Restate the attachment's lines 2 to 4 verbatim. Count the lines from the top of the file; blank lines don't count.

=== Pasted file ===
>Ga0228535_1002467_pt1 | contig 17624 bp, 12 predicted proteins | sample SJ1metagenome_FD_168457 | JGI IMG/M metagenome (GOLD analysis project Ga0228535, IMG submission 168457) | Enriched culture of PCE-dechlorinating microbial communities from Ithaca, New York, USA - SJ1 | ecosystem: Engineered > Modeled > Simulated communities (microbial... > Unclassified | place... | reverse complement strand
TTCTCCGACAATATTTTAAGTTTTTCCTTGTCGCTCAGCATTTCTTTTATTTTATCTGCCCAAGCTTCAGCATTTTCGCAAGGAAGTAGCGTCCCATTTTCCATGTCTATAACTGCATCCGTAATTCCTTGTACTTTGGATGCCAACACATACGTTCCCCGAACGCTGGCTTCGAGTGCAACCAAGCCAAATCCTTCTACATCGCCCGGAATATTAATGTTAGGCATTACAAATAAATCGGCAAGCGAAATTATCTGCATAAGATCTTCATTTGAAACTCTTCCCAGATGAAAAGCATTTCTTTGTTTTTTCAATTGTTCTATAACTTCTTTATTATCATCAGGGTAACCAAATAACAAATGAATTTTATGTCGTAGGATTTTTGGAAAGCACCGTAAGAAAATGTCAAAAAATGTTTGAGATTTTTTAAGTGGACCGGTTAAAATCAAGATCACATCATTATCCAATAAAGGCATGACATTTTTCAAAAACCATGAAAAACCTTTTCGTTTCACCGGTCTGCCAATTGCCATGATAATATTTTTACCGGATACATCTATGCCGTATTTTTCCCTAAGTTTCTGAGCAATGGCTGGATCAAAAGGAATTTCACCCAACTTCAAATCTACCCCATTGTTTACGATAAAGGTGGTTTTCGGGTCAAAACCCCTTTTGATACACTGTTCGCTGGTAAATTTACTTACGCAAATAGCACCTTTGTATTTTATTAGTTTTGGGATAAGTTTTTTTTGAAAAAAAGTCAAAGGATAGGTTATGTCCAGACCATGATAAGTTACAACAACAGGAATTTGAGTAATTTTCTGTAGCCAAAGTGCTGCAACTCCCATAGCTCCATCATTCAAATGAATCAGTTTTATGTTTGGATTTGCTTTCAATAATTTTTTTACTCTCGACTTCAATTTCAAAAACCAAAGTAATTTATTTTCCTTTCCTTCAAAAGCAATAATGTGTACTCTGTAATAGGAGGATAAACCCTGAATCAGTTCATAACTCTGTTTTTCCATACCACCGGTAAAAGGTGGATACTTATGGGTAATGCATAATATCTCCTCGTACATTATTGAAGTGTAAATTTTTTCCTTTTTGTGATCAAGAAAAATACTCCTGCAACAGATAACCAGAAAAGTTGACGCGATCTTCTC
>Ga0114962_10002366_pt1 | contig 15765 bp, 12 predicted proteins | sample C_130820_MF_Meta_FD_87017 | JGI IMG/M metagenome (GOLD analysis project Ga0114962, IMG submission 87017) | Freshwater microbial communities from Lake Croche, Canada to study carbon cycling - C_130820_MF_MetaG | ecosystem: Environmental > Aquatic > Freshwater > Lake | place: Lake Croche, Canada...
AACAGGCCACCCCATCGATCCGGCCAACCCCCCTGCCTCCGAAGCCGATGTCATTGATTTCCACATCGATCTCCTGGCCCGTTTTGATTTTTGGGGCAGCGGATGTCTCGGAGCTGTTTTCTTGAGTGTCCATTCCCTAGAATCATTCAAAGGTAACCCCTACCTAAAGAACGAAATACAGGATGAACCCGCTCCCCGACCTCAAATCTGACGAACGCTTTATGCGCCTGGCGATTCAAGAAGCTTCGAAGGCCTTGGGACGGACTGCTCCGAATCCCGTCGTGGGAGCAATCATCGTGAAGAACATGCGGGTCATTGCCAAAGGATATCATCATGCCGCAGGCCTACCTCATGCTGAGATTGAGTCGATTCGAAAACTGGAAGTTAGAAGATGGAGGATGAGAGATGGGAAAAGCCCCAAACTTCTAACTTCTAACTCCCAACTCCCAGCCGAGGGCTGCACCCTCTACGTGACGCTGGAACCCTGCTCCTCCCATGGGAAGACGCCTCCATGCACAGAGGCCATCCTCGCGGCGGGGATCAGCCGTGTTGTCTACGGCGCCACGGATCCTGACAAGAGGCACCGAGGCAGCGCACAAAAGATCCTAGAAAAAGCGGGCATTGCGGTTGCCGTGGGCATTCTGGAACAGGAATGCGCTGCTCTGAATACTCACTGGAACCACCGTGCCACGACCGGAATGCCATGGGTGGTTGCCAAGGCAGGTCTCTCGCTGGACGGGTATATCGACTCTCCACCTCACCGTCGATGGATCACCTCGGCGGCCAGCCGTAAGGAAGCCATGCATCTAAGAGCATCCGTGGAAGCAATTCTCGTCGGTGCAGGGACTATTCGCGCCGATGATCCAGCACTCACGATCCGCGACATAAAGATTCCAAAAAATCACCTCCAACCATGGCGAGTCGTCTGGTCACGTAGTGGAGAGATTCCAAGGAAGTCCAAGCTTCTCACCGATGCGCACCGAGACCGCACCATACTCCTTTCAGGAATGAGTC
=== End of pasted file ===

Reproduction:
TTCTCCGACAATATTTTAAGTTTTTCCTTGTCGCTCAGCATTTCTTTTATTTTATCTGCCCAAGCTTCAGCATTTTCGCAAGGAAGTAGCGTCCCATTTTCCATGTCTATAACTGCATCCGTAATTCCTTGTACTTTGGATGCCAACACATACGTTCCCCGAACGCTGGCTTCGAGTGCAACCAAGCCAAATCCTTCTACATCGCCCGGAATATTAATGTTAGGCATTACAAATAAATCGGCAAGCGAAATTATCTGCATAAGATCTTCATTTGAAACTCTTCCCAGATGAAAAGCATTTCTTTGTTTTTTCAATTGTTCTATAACTTCTTTATTATCATCAGGGTAACCAAATAACAAATGAATTTTATGTCGTAGGATTTTTGGAAAGCACCGTAAGAAAATGTCAAAAAATGTTTGAGATTTTTTAAGTGGACCGGTTAAAATCAAGATCACATCATTATCCAATAAAGGCATGACATTTTTCAAAAACCATGAAAAACCTTTTCGTTTCACCGGTCTGCCAATTGCCATGATAATATTTTTACCGGATACATCTATGCCGTATTTTTCCCTAAGTTTCTGAGCAATGGCTGGATCAAAAGGAATTTCACCCAACTTCAAATCTACCCCATTGTTTACGATAAAGGTGGTTTTCGGGTCAAAACCCCTTTTGATACACTGTTCGCTGGTAAATTTACTTACGCAAATAGCACCTTTGTATTTTATTAGTTTTGGGATAAGTTTTTTTTGAAAAAAAGTCAAAGGATAGGTTATGTCCAGACCATGATAAGTTACAACAACAGGAATTTGAGTAATTTTCTGTAGCCAAAGTGCTGCAACTCCCATAGCTCCATCATTCAAATGAATCAGTTTTATGTTTGGATTTGCTTTCAATAATTTTTTTACTCTCGACTTCAATTTCAAAAACCAAAGTAATTTATTTTCCTTTCCTTCAAAAGCAATAATGTGTACTCTGTAATAGGAGGATAAACCCTGAATCAGTTCATAACTCTGTTTTTCCATACCACCGGTAAAAGGTGGATACTTATGGGTAATGCATAATATCTCCTCGTACATTATTGAAGTGTAAATTTTTTCCTTTTTGTGATCAAGAAAAATACTCCTGCAACAGATAACCAGAAAAGTTGACGCGATCTTCTC
>Ga0114962_10002366_pt1 | contig 15765 bp, 12 predicted proteins | sample C_130820_MF_Meta_FD_87017 | JGI IMG/M metagenome (GOLD analysis project Ga0114962, IMG submission 87017) | Freshwater microbial communities from Lake Croche, Canada to study carbon cycling - C_130820_MF_MetaG | ecosystem: Environmental > Aquatic > Freshwater > Lake | place: Lake Croche, Canada...
AACAGGCCACCCCATCGATCCGGCCAACCCCCCTGCCTCCGAAGCCGATGTCATTGATTTCCACATCGATCTCCTGGCCCGTTTTGATTTTTGGGGCAGCGGATGTCTCGGAGCTGTTTTCTTGAGTGTCCATTCCCTAGAATCATTCAAAGGTAACCCCTACCTAAAGAACGAAATACAGGATGAACCCGCTCCCCGACCTCAAATCTGACGAACGCTTTATGCGCCTGGCGATTCAAGAAGCTTCGAAGGCCTTGGGACGGACTGCTCCGAATCCCGTCGTGGGAGCAATCATCGTGAAGAACATGCGGGTCATTGCCAAAGGATATCATCATGCCGCAGGCCTACCTCATGCTGAGATTGAGTCGATTCGAAAACTGGAAGTTAGAAGATGGAGGATGAGAGATGGGAAAAGCCCCAAACTTCTAACTTCTAACTCCCAACTCCCAGCCGAGGGCTGCACCCTCTACGTGACGCTGGAACCCTGCTCCTCCCATGGGAAGACGCCTCCATGCACAGAGGCCATCCTCGCGGCGGGGATCAGCCGTGTTGTCTACGGCGCCACGGATCCTGACAAGAGGCACCGAGGCAGCGCACAAAAGATCCTAGAAAAAGCGGGCATTGCGGTTGCCGTGGGCATTCTGGAACAGGAATGCGCTGCTCTGAATACTCACTGGAACCACCGTGCCACGACCGGAATGCCATGGGTGGTTGCCAAGGCAGGTCTCTCGCTGGACGGGTATATCGACTCTCCACCTCACCGTCGATGGATCACCTCGGCGGCCAGCCGTAAGGAAGCCATGCATCTAAGAGCATCCGTGGAAGCAATTCTCGTCGGTGCAGGGACTATTCGCGCCGATGATCCAGCACTCACGATCCGCGACATAAAGATTCCAAAAAATCACCTCCAACCATGGCGAGTCGTCTGGTCACGTAGTGGAGAGATTCCAAGGAAGTCCAAGCTTCTCACCGATGCGCACCGAGACCGCACCATACTCCTTTCAGGAATGAGTC